Passmore v. Baylor Health Care, No. 15-10358 (5th Cir. 2016)

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Justia Opinion Summary

Plaintiffs filed a health care liability suit against defendants in federal court under the court’s bankruptcy jurisdiction. Section 74.351 of the Texas Civil Practice and Remedies Code requires plaintiffs in health care liability cases to serve an expert report within 120 days after the filing of a defendant’s original answer. Following limited discovery, defendants moved to dismiss because plaintiffs had failed to serve an expert report in accordance with section 74.351’s requirements. The district court ultimately dismissed the case with prejudice. The court held that section 74.351 answers the same question as Federal Rules of Civil Procedure 26 and 37, and these Rules represent a valid exercise of Congress’ rulemaking authority. Accordingly, a federal court entertaining state law claims may not apply section 74.351. The court reversed and remanded for further proceedings.

The court issued a subsequent related opinion or order on August 23, 2016.
The court issued a subsequent related opinion or order on August 24, 2016.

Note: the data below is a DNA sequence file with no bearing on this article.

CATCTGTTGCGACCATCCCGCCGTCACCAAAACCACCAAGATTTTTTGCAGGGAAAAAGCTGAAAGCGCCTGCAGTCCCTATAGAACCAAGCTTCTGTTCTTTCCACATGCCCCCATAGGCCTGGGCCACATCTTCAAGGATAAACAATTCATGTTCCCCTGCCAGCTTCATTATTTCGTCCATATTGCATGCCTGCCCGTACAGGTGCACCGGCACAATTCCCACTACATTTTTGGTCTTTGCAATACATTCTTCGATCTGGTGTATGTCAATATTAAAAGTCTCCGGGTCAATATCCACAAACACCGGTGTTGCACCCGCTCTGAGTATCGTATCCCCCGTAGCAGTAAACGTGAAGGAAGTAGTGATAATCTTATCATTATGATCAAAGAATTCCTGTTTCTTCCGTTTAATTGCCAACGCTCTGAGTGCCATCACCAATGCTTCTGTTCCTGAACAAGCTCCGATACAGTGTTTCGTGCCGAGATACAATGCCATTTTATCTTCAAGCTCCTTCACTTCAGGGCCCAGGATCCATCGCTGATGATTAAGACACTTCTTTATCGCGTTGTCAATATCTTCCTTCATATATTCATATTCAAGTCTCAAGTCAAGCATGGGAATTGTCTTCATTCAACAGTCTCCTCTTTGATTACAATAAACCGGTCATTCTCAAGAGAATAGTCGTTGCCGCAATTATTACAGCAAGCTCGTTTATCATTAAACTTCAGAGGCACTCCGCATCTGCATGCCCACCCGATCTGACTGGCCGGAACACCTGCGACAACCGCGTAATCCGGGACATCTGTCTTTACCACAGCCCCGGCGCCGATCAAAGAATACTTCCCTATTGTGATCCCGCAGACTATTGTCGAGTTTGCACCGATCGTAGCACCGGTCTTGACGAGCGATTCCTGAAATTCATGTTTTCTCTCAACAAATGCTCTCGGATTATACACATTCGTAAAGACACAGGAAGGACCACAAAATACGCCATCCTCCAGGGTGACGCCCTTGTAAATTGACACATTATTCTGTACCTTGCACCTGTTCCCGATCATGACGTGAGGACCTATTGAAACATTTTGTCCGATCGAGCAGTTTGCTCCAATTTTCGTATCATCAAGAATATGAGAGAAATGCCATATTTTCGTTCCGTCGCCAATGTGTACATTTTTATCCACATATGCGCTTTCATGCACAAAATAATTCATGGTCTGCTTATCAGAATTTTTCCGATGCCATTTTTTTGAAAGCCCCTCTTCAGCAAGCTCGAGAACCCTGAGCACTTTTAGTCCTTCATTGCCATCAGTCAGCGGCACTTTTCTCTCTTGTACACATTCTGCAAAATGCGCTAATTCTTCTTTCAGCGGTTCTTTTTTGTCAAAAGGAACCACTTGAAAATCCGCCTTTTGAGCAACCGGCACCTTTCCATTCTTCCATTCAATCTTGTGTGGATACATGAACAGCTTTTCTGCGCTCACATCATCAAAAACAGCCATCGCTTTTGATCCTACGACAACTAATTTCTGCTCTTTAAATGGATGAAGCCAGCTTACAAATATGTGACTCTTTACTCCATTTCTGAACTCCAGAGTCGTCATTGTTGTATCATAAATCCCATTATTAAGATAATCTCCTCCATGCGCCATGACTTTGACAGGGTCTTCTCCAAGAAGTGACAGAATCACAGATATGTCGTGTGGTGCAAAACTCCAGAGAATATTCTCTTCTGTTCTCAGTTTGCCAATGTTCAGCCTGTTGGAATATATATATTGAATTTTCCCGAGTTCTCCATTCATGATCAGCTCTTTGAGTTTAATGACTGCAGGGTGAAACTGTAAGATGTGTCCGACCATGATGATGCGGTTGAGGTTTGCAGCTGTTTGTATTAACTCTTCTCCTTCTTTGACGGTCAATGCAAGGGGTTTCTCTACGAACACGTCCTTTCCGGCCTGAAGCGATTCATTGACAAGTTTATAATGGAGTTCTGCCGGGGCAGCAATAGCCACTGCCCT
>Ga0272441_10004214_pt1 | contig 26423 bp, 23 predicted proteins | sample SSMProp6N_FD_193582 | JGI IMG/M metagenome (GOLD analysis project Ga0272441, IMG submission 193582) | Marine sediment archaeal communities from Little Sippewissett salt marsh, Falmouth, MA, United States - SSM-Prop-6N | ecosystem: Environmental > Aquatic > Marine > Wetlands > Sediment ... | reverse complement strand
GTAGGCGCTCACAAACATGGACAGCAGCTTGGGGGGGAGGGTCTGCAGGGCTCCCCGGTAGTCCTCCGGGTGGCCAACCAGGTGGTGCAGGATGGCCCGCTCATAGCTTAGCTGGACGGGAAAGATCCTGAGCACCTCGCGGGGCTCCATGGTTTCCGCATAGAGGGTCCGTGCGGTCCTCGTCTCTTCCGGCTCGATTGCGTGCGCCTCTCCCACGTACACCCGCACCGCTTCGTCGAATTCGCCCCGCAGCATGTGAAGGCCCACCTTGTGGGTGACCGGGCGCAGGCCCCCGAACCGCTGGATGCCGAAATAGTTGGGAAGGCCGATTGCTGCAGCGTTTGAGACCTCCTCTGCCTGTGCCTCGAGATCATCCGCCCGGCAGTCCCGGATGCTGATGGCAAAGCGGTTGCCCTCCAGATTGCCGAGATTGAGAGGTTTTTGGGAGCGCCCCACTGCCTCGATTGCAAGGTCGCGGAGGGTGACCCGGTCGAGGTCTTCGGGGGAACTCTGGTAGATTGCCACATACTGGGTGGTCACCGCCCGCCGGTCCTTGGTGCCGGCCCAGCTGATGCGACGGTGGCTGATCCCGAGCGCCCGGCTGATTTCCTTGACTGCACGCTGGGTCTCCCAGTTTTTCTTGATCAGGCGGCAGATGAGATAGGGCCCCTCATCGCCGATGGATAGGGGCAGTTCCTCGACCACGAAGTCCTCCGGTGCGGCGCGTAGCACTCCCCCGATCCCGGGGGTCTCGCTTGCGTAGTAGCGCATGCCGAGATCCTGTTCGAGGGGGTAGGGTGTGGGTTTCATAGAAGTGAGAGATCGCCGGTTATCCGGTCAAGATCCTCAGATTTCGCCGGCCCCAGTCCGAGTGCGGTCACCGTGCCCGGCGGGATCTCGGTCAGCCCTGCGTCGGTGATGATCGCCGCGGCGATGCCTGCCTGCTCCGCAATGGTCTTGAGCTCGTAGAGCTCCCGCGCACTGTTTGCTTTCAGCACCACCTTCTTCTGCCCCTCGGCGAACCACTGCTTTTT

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Case: 15-10358 Document: 00513513485 Page: 1 Date Filed: 05/19/2016 IN THE UNITED STATES COURT OF APPEALS United States Court of Appeals Fifth Circuit FOR THE FIFTH CIRCUIT FILED No. 15-10358 May 19, 2016 Lyle W. Cayce Clerk ROBERT LEROY PASSMORE, III, Individually and as Next Friend of M. P. and A. P., minors; KELLY PASSMORE, Plaintiffs - Appellants v. BAYLOR HEALTH CARE SYSTEM, doing business as Baylor Medical Center of Plano; BAYLOR REGIONAL MEDICAL CENTER OF PLANO; KIMBERLY MORGAN, APN, Defendants - Appellees Appeal from the United States District Court for the Northern District of Texas Before DAVIS, BARKSDALE, and DENNIS, Circuit Judges. JAMES L. DENNIS, Circuit Judge: Section 74.351 of the Texas Civil Practice and Remedies Code requires plaintiffs in health care liability cases to serve an expert report within 120 days after the filing of a defendant’s original answer. Robert Passmore and his wife brought this health care liability suit against Baylor Health Care System, Baylor Regional Medical Center of Plano, and nurse Kimberly Morgan to recover damages for injuries that Mr. Passmore suffered as a result of undergoing two back surgeries at Baylor Regional Medical Center. The Passmores filed their suit in federal court under the court’s bankruptcy Case: 15-10358 Document: 00513513485 Page: 2 Date Filed: 05/19/2016 No. 15-10358 jurisdiction. Following limited discovery, the defendants moved to dismiss because the Passmores had failed to serve an expert report in accordance with section 74.351’s requirements, and the district court ultimately accepted their position and dismissed the case with prejudice. The main issue on appeal is whether section 74.351 applies in federal court. We hold that it does not and therefore reverse and remand. I A Section 74.351 of the Texas Civil Practice and Remedies Code requires a plaintiff who has brought a “health care liability claim” to serve on each defendant “not later than the 120th day after the date each defendant’s original answer is filed . . . one or more expert reports, with a curriculum vitae of each expert listed in the report for each physician or health care provider against whom a liability claim is asserted.” 1 TEX. CIV. PRAC. & REM. CODE § 74.351(a). According to the Supreme Court of Texas, a section 74.351 threshold expert report serves two functions: (1) to “inform the defendant of the specific conduct the plaintiff has called into question”; and (2) to “provide a basis for the trial court to conclude that the claims have merit.” Certified EMS, Inc. v. Potts, 392 S.W.3d 625, 630 (Tex. 2013) (citation and internal quotation marks omitted). Two additional provisions of the Texas statute allow defendants to enforce its expert report requirement and to avoid incurring litigation costs in connection with frivolous claims. First, the statute mandates the stay of most discovery in the case pending the filing of the required expert report. This report must provide “a fair summary of the expert’s opinions . . . regarding applicable standards of care, the manner in which the care rendered by the physician or health care provider failed to meet the standards, and the causal relationship between that failure and the injury, harm, or damages claimed.” TEX. CIV. PRAC. & REM. CODE § 74.351(r)(6). 1 2 Case: 15-10358 Document: 00513513485 Page: 3 Date Filed: 05/19/2016 No. 15-10358 § 74.351(s), (u). 2 Second, upon a defendant’s motion, if the plaintiff fails to timely serve the required expert report, the statute instructs courts to dismiss the claim with prejudice and award attorney’s fees and costs to the defendant. § 74.351(b). No binding precedent deals with section 74.351’s applicability in a federal court applying substantive state law. In one, unpublished opinion, this court has applied section 74.351 as an alternative ground for affirming the district court’s dismissal of a medical malpractice suit, but the court did not analyze whether the statute applies in federal court. See Chapman v. United States, 353 F. App’x 911, 913-14 (5th Cir. 2009). Of the numerous district courts in this circuit to have considered this issue, an overwhelming majority has held that section 74.351 is procedural state law that does not apply in federal court. 3 These courts have generally found that section 74.351 conflicts Section 74.351(s) limits pre-expert report discovery to the claimant’s acquisition of information related to the patient’s health care through: (1) written discovery, (2) depositions on written questions, and (3) discovery from nonparties. Section 74.351(u) further restricts the number of depositions available under subsection (s) to no more than two. In re Huag, 175 S.W.3d 449, 456 (Tex. App. 2005). Section 74.351’s stay of discovery is one major addition to the mandates of its predecessor, former article 4590i, section 13.01 of Texas Revised Civil Statutes, which did not entitle defendants to a stay of discovery. See TEX. REV. CIV. STAT. 4590i §13.01 (repealed 2003). 3 Compare Bunch v. Mollabashy, No. 3:13-CV-1075-G BH, 2015 WL 1378698, at *9 (N.D. Tex. Mar. 26, 2015); Milligan v. Nueces Cty., Tex., No. CIV. A. C-08-118, 2010 WL 2352060, at *3 (S.D. Tex. June 9, 2010); Garcia v. LCS Corr. Servs., Inc., No. CIV. A. C-09334, 2010 WL 2163284, at *5 (S.D. Tex. May 24, 2010); Basco v. Spiegel, No. CIV. A. 08-0468, 2009 WL 3055319, at *1-2 (W.D. La. Sept. 21, 2009); Guzman v. Mem’l Hermann Hosp. Sys., No. CIV. A. H-07-3973, 2008 WL 5273713, at *14-15 (S.D. Tex. Dec. 17, 2008); Mason v. United States, 486 F. Supp. 2d 621, 625 (W.D. Tex. 2007); Toler v. Sunrise Senior Living Servs., Inc., No. CIV. A. SA-06-CV-0887-XR, 2007 WL 869581, at *4 (W.D. Tex. Mar. 21, 2007); Hawkins v. Wadley Reg’l Med. Ctr., No. 5:05-CV-154, 2006 WL 5111117, at *1 (E.D. Tex. May 18, 2006); Hall v. Trisun, No. CIV. A. SA-05-CA-0984 OG NN, 2006 WL 1788192, at *3-4 (W.D. Tex. June 23, 2006) report and recommendation adopted, No. SA 05 CA 984 OG, 2006 WL 2329418 (W.D. Tex. Aug. 1, 2006); Beam v. Nexion Health Mgmt., Inc., No. 206 CV 231, 2006 WL 2844907, at *1-3 (E.D. Tex. Oct. 2, 2006); Garza v. Scott & White Mem’l Hosp., 234 F.R.D. 617, 621-23 (W.D. Tex. 2005); Brown v. Brooks Cty. Det. Ctr., No. C.A. C04-329, 2005 WL 1515466, at *2 (S.D. Tex. June 23, 2005); Redden v. Senior Living Properties, L.L.C., No. CIV. A. 104-CV-125-C, 2004 WL 1932861, at *3 (N.D. Tex. Aug. 27, 2004); 2 3 Case: 15-10358 Document: 00513513485 Page: 4 Date Filed: 05/19/2016 No. 15-10358 with Federal Rules of Civil Procedure 26 and 37 because its application would interfere with the federal discovery scheme and deprive the courts of discretion in their control of timing and sanctions for noncompliance. See, e.g., Bunch v. Mollabashy, No. 3:13-CV-1075-G BH, 2015 WL 1378698, at *9 (N.D. Tex. Mar. 26, 2015); Beam v. Nexion Health Mgmt., Inc., No. 206 CV 231, 2006 WL 2844907, at *1-3 (E.D. Tex. Oct. 2, 2006). B In late 2011 and early 2012, Robert Passmore underwent two back surgeries at Baylor Regional Medical Center in Plano, Texas. The Passmores contend that the two surgeries caused permanent damage to Mr. Passmore’s spine, rendering him completely disabled. The Passmores sued the Baylor entities and Morgan in federal district court under theories of direct negligence and vicarious liability. Christopher Duntsch, the doctor who performed the two surgeries, had filed for bankruptcy protection and was not made a party to the suit. 4 The Passmores asserted that the outcome of the suit may affect the resolution of Duntsch’s bankruptcy proceeding and thus that the district court had “related-to” bankruptcy jurisdiction pursuant to 28 U.S.C. § 1334(b). On January 23, 2014, the defendants filed their answers, and the parties subsequently engaged in limited discovery. On June 17, 2014, 145 days after they had filed their answers, the defendants filed motions to dismiss, claiming McDaniel v. United States, No. CIV. A. SA-04-CA-0314-, 2004 WL 2616305, at *6-8 (W.D. Tex. Nov. 16, 2004); Poindexter v. Bonsukan, 145 F. Supp. 2d 800, 803-10 (E.D. Tex. 2001) (discussing predecessor to section 74.351), with Privett v. United States, No. 5:13-CV-79, 2014 WL 174596, at *1-2 (E.D. Tex. Jan. 7, 2014) (applying section 74.351 without conducting an Erie analysis); Prentice v. United States, 980 F. Supp. 2d 748, 752 (N.D. Tex. 2013); Cruz v. Chang, 400 F. Supp. 2d 906, 911-15 (W.D. Tex. 2005) (holding that predecessor to section 74.351 did apply in federal cases). 4 The bankruptcy proceeding in Duntsch’s matter is still pending. See In re Duntsch, No. 1:13-bk-30510 (Bankr. D. Colo.). 4 Case: 15-10358 Document: 00513513485 Page: 5 Date Filed: 05/19/2016 No. 15-10358 that the Passmores failed to serve an expert report within 120 days after the defendants’ answers and therefore failed to comply with section 74.351. The Passmores objected to the application of section 74.351 in federal court, asserting that it directly collides with the Federal Rules of Civil Procedure, but the district court rejected their objection, held that section 74.351 is substantive state law that applies in federal court, and dismissed the suit with prejudice. This appeal followed. II Before we reach the main issue on appeal, we must satisfy ourselves that that the district court had jurisdiction to decide the case and that this court has jurisdiction to consider the appeal. See Union Planters Bank Nat’l Ass’n v. Salih, 369 F.3d 457, 460 (5th Cir. 2004) (“[F]ederal courts are duty-bound to examine the basis of subject matter jurisdiction sua sponte, even on appeal.”). 28 U.S.C. § 1334(b) grants district courts jurisdiction to decide cases that are “related to” a case under Title 11 of the United States Code, i.e., cases “related to” bankruptcy. “A proceeding is ‘related to’ a bankruptcy if the outcome of that proceeding could conceivably have any effect on the estate being administered in bankruptcy.” In re Bass, 171 F.3d 1016, 1022 (5th Cir. 1999) (citations and some internal quotation marks omitted). The Passmores filed their lawsuit in federal district court, asserting that the court had “related-to” bankruptcy jurisdiction pursuant to 28 U.S.C. § 1334(b) because the outcome of their suit may affect the resolution of Duntsch’s bankruptcy proceeding. Although the district court did not expressly address this issue, a finding that it had subject matter jurisdiction is implicit in its dismissal of the Passmores’ suit based on Texas law. See Cadle Co. v. Neubauer, 562 F.3d 369, 371 (5th Cir. 2009) (district court’s denial of motions to vacate was implicit finding of subject matter jurisdiction). This 5 Case: 15-10358 Document: 00513513485 Page: 6 Date Filed: 05/19/2016 No. 15-10358 finding is a legal determination that we review de novo. See In re Canion, 196 F.3d 579, 584 (5th Cir. 1999). The Passmores did not explain in either their complaint or their briefs on appeal how the outcome of their suit may affect the resolution of Duntsch’s bankruptcy proceeding. However, if the Passmores ultimately prevailed in their suit, on a theory of either direct negligence or vicarious liability, the defendants may have contribution or indemnity claims against Duntsch under Texas law. See In re Martin, 147 S.W.3d 453, 459 (Tex. App. 2004) (liable defendant may bring post-judgment contribution claim against joint tortfeasor that was not party to the primary lawsuit); St. Anthony’s Hosp. v. Whitfield, 946 S.W.2d 174, 177-78 (Tex. App. 1997) (vicariously liable principal may bring indemnity action against tortfeasor agent). Thus, the outcome of the Passmores’ lawsuit could conceivably have an effect on Duntsch’s estate, and the action is therefore sufficiently “related to” bankruptcy to provide both the district court and this court with subject matter jurisdiction. See 28 U.S.C. § 1334(b); Bass, 171 F.3d at 1022. III We turn now to the primary issue on appeal: whether section 74.351 applies in federal court. We review a district court’s decision on the application of state law in federal court de novo. Hall v. GE Plastic Pac. PTE Ltd., 327 F.3d 391, 395 (5th Cir. 2003). A federal court entertaining state law claims cannot apply a state law or rule if (1) the state law or rule “direct[ly] colli[des]” with a Federal Rule of Civil Procedure and (2) the Federal Rule “represents a valid exercise of Congress’ rulemaking authority.” Burlington N. R.R. Co. v. Woods, 480 U.S. 1, 4-5 (1987). A A state law directly collides with a Federal Rule if it provides a different answer to the question in dispute. See Shady Grove Orthopedic Assocs., P.A. 6 Case: 15-10358 Document: 00513513485 Page: 7 Date Filed: 05/19/2016 No. 15-10358 v. Allstate Ins. Co., 559 U.S. 393, 398 (2010) (majority opinion) (citing Burlington, 480 U.S. at 4-5). Here, the question in dispute is whether the Passmores’ failure to serve an expert report within 120 days of the defendants’ answers mandates the dismissal of their suit. Federal Rules of Civil Procedure 26 and 37 provide an answer to this question. Rule 26(a) governs pretrial disclosures and discovery, including the disclosure of expert reports, and it provides that parties must generally disclose required expert reports “at the times and in the sequence that the court orders.” FED. R. CIV. P. 26(a)(2)(D). Clearly, Rule 26 does not require plaintiffs to serve expert reports on defendants within 120 days of the defendants’ answers as section 74.351 would require. Rule 37(c) provides the consequences for a party’s failure to comply with Rule 26(a) requirements. In addition to other available sanctions, Rule 37(c) permits federal courts to dismiss a non-complying plaintiff’s action. FED. R. CIV. P. 37(b)(2)(A)(v), (c)(1). Thus, Rule 37 grants federal courts broad discretion in deciding whether to dismiss the action of a plaintiff who fails to comply with disclosure and discovery requirements. See Moore v. CITGO Ref. & Chems. Co., L.P., 735 F.3d 309, 315 (5th Cir. 2013). By contrast, section 74.351(b) mandates the dismissal of a non-complying plaintiff upon a defendant’s motion; it therefore conflicts with Rule 37’s discretionary sanctions scheme. See Burlington, 480 U.S. at 7-8 (where a federal law’s “discretionary mode of operation” conflicts with a nondiscretionary provision of state law, federal law applies). Thus, under Rules 26 and 37, the Passmores need not have served an expert report within 120 days of the defendants’ answers and, in any case, their failure to do so would not have resulted in mandatory dismissal of their suit. The combined operation of Rules 26 and 37 therefore answers the disputed 7 Case: 15-10358 Document: 00513513485 Page: 8 Date Filed: 05/19/2016 No. 15-10358 question differently than section 74.351 does. Section 74.351 therefore directly collides with these Federal Rules. In challenging this conclusion, the defendants argue that section 74.351 differs from Rules 26 and 37 in its purpose and scope. As to the purpose of the Texas statute, the defendants assert that it is meant to ensure that only meritorious lawsuits proceed, unlike the Federal Rules, which serve to regulate discovery. As to section 74.351’s scope, the defendants point out that Rules 26 and 37 govern all cases generally and that Rule 26 requires disclosure of expert reports containing a “complete statement of all opinions to be expressed,” FED. R. CIV. P. 26(a)(2)(B)(i), whereas the Texas statute governs only health care liability cases and requires only an expert report discussing a single theory of liability, Potts, 392 S.W.3d at 630. To preclude the application of a state law, however, the relevant Federal Rule need not be identical in purpose or scope. Rather, the inquiry is whether the scope of the Federal Rule is “sufficiently broad . . . to control the issue before the court,” Burlington, 480 U.S. at 4-5 (citation and internal quotation marks omitted), such that it “answer[s] the same question” as the state law, Shady Grove, 559 U.S. at 399. As explained above, the Texas statute answers the same question as Rules 26 and 37: whether a plaintiff’s failure to serve an expert report within 120 days of the defendant’s answer mandates the dismissal of the action. Section 74.351 therefore cannot be applied in federal court. Cf. id. at 400-401 (rejecting the argument that a New York law concerned a subject separate from the subject of Rule 23, because they both answered the disputed question of whether a given class action may proceed). Moreover, section 74.351 undeniably regulates discovery, contrary to the defendants’ attempt to portray the Texas statute as completely divorced from such issues. As noted above, one of the functions of a section 74.351 expert report is to “inform the defendant of the specific conduct the plaintiff has called 8 Case: 15-10358 Document: 00513513485 Page: 9 Date Filed: 05/19/2016 No. 15-10358 into question.” Potts, 392 S.W.3d at 630 (citation and internal quotation marks omitted). In that respect, the Texas statute serves a similar function to that of Rule 26. See Sheek v. Asia Badger, Inc., 235 F.3d 687, 693-94 (1st Cir. 2000) (noting that Rule 26 expert testimony disclosure requirements promote “the broader purpose of discovery, which is the narrowing of issues and the elimination of surprise”) (citation and internal quotation marks omitted)). Importantly, section 74.351 provides for a mandatory stay of most discovery until the plaintiff has filed the requisite expert report. § 74.351(s), (u). As one district court noted, “[t]his aspect of the statute is in direct and unambiguous conflict with the [F]ederal [R]ules, which plainly tie the opening of discovery to the timing of the Rule 26(f) conference.” Garza v. Scott & White Mem’l Hosp., 234 F.R.D. 617, 623 (W.D. Tex. 2005); accord FED. R. CIV. P. 26(d)(1) (“A party may not seek discovery from any source before the parties have conferred as required by Rule 26(f).”). And, although section 74.351 generally prohibits the parties from using expert reports produced pursuant to this statute at trial, see § 74.351(k), the parties are free to use these reports at trial once the plaintiff uses them in any substantive way, see § 74.351(t); Spectrum Healthcare Res., Inc. v. McDaniel, 306 S.W.3d 249, 254 (Tex. 2010). If applied in federal court, section 74.351 would therefore significantly interfere with federal control of discovery, an area governed exclusively by federal law. See Univ. of Tex. at Austin v. Vratil, 96 F.3d 1337, 1340 n.3 (10th Cir. 1996) (“[D]iscovery is a procedural matter, which is governed [in federal court] by the Federal Rules of Civil Procedure.”) (citation and internal quotation marks omitted); Dixon v. 80 Pine St. Corp., 516 F.2d 1278, 1280 (2d Cir. 1975) (discovery procedure is governed by federal law); see also 8 CHARLES ALAN WRIGHT ET AL., FEDERAL PRACTICE AND PROCEDURE § 2005 (4th ed.) (except for matters of privilege and Rule 69 discovery in aid of execution, it is “wholly settled that discovery in a federal court is governed only by [the 9 Case: 15-10358 Document: 00513513485 Page: 10 Date Filed: 05/19/2016 No. 15-10358 Federal Rules of Civil Procedure] and that state discovery practices are irrelevant”). In a final attempt to defend section 74.351’s application in federal court, the defendants point to “certificate-of-merit” and “affidavit-of-merit” cases. These cases involved state laws requiring that a plaintiff’s complaint be accompanied by an affidavit or certificate in which an attorney or an expert witness states that the claim meets certain threshold requirements relating to the defendant’s alleged wrongdoing and the strength of the allegations. In the cases cited by the defendants, courts have held that state law certificate- and affidavit-of-merit requirements applied in federal courts. 5 However, these cases are plainly distinguishable from the instant case. Section 74.351’s expert report rule is a special post-filing requirement. Yet, the cases cited by the defendants all deal with pre-suit requirements. Unlike section 74.351, the state laws involved in those cases did not affect discovery and therefore did not implicate Rules 26 and 37. Section 74.351’s regulation of discovery and discovery-related sanctions sets it apart from the pre-suit requirements in the cases cited by the defendants and brings it into direct collision with Rules 26 and 37. The Texas statute therefore cannot apply in federal court unless Rules 26 and 37 exceed Congress’ rulemaking authority. We turn briefly to that question. B A Federal Rule is invalid if it exceeds either constitutional constraints or the constraints of the Rules Enabling Act, 28 U.S.C. § 2072. See Burlington, 480 U.S. at 5. A Rule is constitutionally valid if it is regulates matters that See, e.g., Hahn v. Walsh, 762 F.3d 617, 629 (7th Cir. 2014) (Illinois affidavit-of-merit requirement does not conflict with Federal Rules 8 and 11); Liggon-Redding v. Estate of Sugarman, 659 F.3d 258, 265 (3d Cir. 2011) (Pennsylvania affidavit-of-merit statute applied in federal courts). 5 10 Case: 15-10358 Document: 00513513485 Page: 11 Date Filed: 05/19/2016 No. 15-10358 “are rationally capable of classification” as procedural. Hanna v. Plumer, 380 U.S. 460, 472 (1965). And, a Rule is valid under the Rules Enabling Act if it “really regulates procedure,—the judicial process for enforcing rights and duties recognized by substantive law and for justly administering remedy and redress for disregard or infraction of them.” Sibbach v. Wilson & Co., 312 U.S. 1, 14 (1941). Rules 26 and 37 regulate discovery, a matter that is certainly capable of classification as procedural. These Rules therefore satisfy the constitutional standard. As to whether these Rules “really regulate[ ] procedure,” id. at 14, in Shady Grove, the Supreme Court indicated that rules governing pretrial discovery are procedural, see 559 U.S. at 404 (majority opinion) (rules governing pretrial discovery are rules “addressed to procedure”); accord Houben v. Telular Corp., 309 F.3d 1028, 1033 (7th Cir. 2002) (Rules 26-37 are “obvious rules of procedure”). It therefore follows that Rules 26 and 37 are valid under the Rules Enabling Act. Cf. Abbas v. Foreign Policy Grp., LLC, 783 F.3d 1328, 1337 (D.C. Cir. 2015) (relying on Shady Grove to hold that Rules 12 and 56 are valid under the Rules Enabling Act). In sum, section 74.351 answers the same question as Rules 26 and 37, and these Rules represent a valid exercise of Congress’ rulemaking authority. Accordingly, a federal court entertaining state law claims may not apply section 74.351. IV For these reasons, we REVERSE the district court’s judgment dismissing the Passmores’ action and REMAND for further proceedings. 11